CMNW Summer Festival SB FIXED #1, TP, Top

Nurturing nature: Sarah Kirkland Snider’s “Mass” and the ongoing future of the Oregon Bach Festival

OBF artistic partner Craig Hella Johnson conducted a concert of new, old, and revitalized choral music.

|

Craig Hella Johnson conducting the Oregon Bach Festival Chorus at Beall Hall for OBF 2024. Photo by Athena Delene.
Craig Hella Johnson conducting the Oregon Bach Festival Chorus at Beall Hall for OBF 2024. Photo by Athena Delene.

I am quite sentimental about the Oregon Bach Festival. I admit it. As I parked at the Beall Hall/Pioneer Cemetery parking lot the noon-time carillon bells rang out “Mighty Oregon” and I teared up. I’m not even a Duck alum but those bells…it’s a thing. 

Moments later, as I strolled under the shade of the imposing firs, I saw Anton Armstrong–renowned music educator and the OBF Stangeland Youth Choral Academy conductor–heading toward the dorm for lunch, followed by 54 happy, humming, hungry high-school singers. Throat. Lump. I recall that same peaceful walk, though my Oregon Bach Festival Chorus days were a couple – ahem – years prior to the founding of the SFYCA.

Director Anton Armstrong leading a Stangeland Family Youth Choral Academy rehearsal. Photo courtesy of SFYCA.
Director Anton Armstrong leading a Stangeland Family Youth Choral Academy rehearsal. Photo courtesy of SFYCA.

Upon entering the “good old” choral rehearsal room to attend the “Let’s Talk” pre-concert discussion, I chose a seat on the far right, a perspective I never had as an alto in Helmuth Rilling’s chorus. I hugged a dear friend I had hoped to see and sat quietly for a few moments remembering the hours of rehearsal – of learning – so many of us enjoyed in that room.

And then the “Let’s Talk” moderator Stephen Rogers introduced us to the future of the OBF: artistic partner Craig Hella Johnson, who in turn introduced his co-artistic partner, Jos van Veldhoven, who was in attendance. Jump cut to the present day.

Oregon Bach Festival artistic partner Craig Hella Johnson at OBF 2024. Photo by Daryl Browne.
Oregon Bach Festival artistic partner Craig Hella Johnson at OBF 2024. Photo by Daryl Browne.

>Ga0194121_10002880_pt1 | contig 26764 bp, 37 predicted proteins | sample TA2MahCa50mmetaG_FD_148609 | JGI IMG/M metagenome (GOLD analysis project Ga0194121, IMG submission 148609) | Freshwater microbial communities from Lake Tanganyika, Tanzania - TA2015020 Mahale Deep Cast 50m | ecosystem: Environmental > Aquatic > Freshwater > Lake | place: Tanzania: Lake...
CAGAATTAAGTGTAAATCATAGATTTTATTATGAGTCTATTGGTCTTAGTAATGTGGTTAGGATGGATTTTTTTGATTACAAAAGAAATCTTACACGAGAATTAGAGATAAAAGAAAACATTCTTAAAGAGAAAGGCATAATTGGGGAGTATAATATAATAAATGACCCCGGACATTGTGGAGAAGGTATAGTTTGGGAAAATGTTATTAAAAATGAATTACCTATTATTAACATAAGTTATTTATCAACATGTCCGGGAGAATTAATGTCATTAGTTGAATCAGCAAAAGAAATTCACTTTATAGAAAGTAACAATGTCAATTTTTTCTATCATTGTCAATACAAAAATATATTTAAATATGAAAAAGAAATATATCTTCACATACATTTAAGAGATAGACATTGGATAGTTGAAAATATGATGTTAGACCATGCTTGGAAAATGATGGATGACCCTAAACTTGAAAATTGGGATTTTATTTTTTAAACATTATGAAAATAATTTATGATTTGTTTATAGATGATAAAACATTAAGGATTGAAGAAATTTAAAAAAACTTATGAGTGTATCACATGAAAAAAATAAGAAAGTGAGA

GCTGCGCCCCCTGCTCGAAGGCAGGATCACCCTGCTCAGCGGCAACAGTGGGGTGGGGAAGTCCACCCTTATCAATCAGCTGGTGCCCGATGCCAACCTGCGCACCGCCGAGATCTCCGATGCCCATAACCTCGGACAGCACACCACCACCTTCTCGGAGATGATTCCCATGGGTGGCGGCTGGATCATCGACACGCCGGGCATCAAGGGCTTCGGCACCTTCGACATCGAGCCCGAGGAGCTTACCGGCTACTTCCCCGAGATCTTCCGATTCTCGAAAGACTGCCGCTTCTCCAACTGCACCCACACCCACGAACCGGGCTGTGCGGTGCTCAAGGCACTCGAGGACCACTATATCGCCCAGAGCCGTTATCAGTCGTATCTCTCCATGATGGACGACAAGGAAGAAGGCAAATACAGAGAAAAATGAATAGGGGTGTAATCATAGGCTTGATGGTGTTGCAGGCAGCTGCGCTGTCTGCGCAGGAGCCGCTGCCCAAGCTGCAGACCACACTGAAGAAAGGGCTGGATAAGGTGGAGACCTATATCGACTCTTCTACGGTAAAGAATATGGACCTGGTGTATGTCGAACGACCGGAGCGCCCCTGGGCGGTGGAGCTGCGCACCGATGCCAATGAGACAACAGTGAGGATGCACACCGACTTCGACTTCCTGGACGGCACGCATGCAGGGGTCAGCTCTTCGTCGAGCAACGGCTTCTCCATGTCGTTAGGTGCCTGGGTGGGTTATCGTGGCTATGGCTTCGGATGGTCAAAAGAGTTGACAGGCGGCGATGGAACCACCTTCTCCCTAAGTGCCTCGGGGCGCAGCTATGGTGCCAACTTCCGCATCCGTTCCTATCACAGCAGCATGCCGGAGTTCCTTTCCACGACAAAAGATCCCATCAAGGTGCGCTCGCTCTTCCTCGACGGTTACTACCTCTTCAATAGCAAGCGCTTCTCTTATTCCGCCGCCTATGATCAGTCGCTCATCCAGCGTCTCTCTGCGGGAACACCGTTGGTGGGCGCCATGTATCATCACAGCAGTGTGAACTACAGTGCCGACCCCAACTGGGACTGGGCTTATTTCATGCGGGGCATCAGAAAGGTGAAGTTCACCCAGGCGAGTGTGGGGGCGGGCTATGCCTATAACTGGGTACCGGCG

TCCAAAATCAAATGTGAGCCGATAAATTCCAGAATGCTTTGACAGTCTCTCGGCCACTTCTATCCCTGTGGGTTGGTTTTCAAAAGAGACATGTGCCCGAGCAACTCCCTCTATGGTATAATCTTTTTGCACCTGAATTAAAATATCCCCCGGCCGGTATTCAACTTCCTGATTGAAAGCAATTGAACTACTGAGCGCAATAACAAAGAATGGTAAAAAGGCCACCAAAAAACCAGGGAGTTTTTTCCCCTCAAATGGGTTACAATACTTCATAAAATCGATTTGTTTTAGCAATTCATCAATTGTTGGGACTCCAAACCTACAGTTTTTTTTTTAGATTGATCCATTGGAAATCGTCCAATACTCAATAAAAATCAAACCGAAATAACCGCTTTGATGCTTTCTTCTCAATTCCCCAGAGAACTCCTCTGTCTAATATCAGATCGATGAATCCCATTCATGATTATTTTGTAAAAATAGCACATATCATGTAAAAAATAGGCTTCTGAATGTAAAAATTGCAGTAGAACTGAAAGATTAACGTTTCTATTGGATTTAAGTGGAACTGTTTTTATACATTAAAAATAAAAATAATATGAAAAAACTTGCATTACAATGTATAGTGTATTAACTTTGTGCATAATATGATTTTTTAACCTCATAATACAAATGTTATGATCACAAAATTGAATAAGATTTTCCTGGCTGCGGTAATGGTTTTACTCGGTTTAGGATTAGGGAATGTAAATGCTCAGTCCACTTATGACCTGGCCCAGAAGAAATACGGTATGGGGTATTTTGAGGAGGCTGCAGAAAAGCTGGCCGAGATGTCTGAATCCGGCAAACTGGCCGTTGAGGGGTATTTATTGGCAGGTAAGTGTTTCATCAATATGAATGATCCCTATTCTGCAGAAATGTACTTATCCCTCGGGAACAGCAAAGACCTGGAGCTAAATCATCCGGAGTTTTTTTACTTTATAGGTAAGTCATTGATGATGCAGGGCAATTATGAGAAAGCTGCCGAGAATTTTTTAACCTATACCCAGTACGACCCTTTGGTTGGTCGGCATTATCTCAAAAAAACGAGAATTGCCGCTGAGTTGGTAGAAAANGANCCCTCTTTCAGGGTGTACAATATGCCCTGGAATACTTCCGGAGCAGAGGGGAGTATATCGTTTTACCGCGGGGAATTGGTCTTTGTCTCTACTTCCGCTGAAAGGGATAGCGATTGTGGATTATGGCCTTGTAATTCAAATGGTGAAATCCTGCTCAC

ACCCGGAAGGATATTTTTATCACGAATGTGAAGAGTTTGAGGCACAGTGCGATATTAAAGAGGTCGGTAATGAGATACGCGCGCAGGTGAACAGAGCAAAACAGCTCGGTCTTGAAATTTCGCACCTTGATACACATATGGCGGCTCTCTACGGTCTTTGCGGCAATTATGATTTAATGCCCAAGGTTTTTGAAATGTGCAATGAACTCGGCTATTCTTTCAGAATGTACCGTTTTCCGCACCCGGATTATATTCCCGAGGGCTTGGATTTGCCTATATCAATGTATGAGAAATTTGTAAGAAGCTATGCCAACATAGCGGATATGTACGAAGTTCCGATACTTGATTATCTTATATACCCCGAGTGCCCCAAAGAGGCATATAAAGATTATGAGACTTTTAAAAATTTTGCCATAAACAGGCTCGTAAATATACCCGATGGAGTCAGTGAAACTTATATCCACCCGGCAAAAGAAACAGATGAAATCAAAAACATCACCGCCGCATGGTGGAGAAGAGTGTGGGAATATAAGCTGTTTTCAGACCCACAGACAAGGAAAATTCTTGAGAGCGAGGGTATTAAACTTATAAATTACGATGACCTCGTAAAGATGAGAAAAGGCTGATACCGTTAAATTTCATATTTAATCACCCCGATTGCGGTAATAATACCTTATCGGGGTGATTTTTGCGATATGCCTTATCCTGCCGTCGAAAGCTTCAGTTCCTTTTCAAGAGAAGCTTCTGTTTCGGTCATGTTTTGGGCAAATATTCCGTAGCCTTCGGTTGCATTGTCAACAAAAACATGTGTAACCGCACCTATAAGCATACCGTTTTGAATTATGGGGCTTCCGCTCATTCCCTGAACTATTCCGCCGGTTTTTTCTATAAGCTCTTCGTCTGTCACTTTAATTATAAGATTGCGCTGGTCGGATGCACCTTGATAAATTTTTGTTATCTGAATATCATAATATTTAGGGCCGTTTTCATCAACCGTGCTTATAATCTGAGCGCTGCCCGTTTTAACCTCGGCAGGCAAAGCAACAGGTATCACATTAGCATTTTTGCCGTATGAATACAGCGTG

This June 30th ”Let’s Talk” topic focused on the afternoon concert that would conclude with the 45-minute Mass for the Endangered by Sarah Kirkland Snider. The first half would be a sampling of works by composers past and present: William Byrd, Maestro Johnson, Bach, Robert Kyr, Bach.

Johnson responded to Rogers’s questions thoughtfully, humbly sharing his blueprint for the upcoming program. He spoke with reverence of Snider’s innovative approach to the Latin Mass, of her gift of musical language, of the work’s fragility, tenderness and pain. The “Credo,” Johnson told us, was an alliterative festival, and he urged us to seek the child in the “Tu Sanctus” and to see if we could connect with the “expanding God” found throughout Snider’s music and the text of poet Nathaniel Bellows. It was Johnson’s desire that the total performance “break the fourth wall,” inviting all present to feel like part of the natural world through the music. But his all-embracing theme was balancing pain and praise, grief and gratitude, and discovering how to “praise” in these modern times.

Craig Hella Johnson conducting the Oregon Bach Festival Chorus at Beall Hall for OBF 2024. Photo by Athena Delene.
Craig Hella Johnson conducting the Oregon Bach Festival Chorus at Beall Hall for OBF 2024. Photo by Athena Delene.

University of Oregon Professor of Composition Robert Kyr was on hand to explain how the “Tree of Life Song” from his Earth Vigil meshed with the Snider Mass. His own text, plus a compilation of writings of Mirza Ghalib and Giacomo Leopardi, speaks to our connection to the natural world: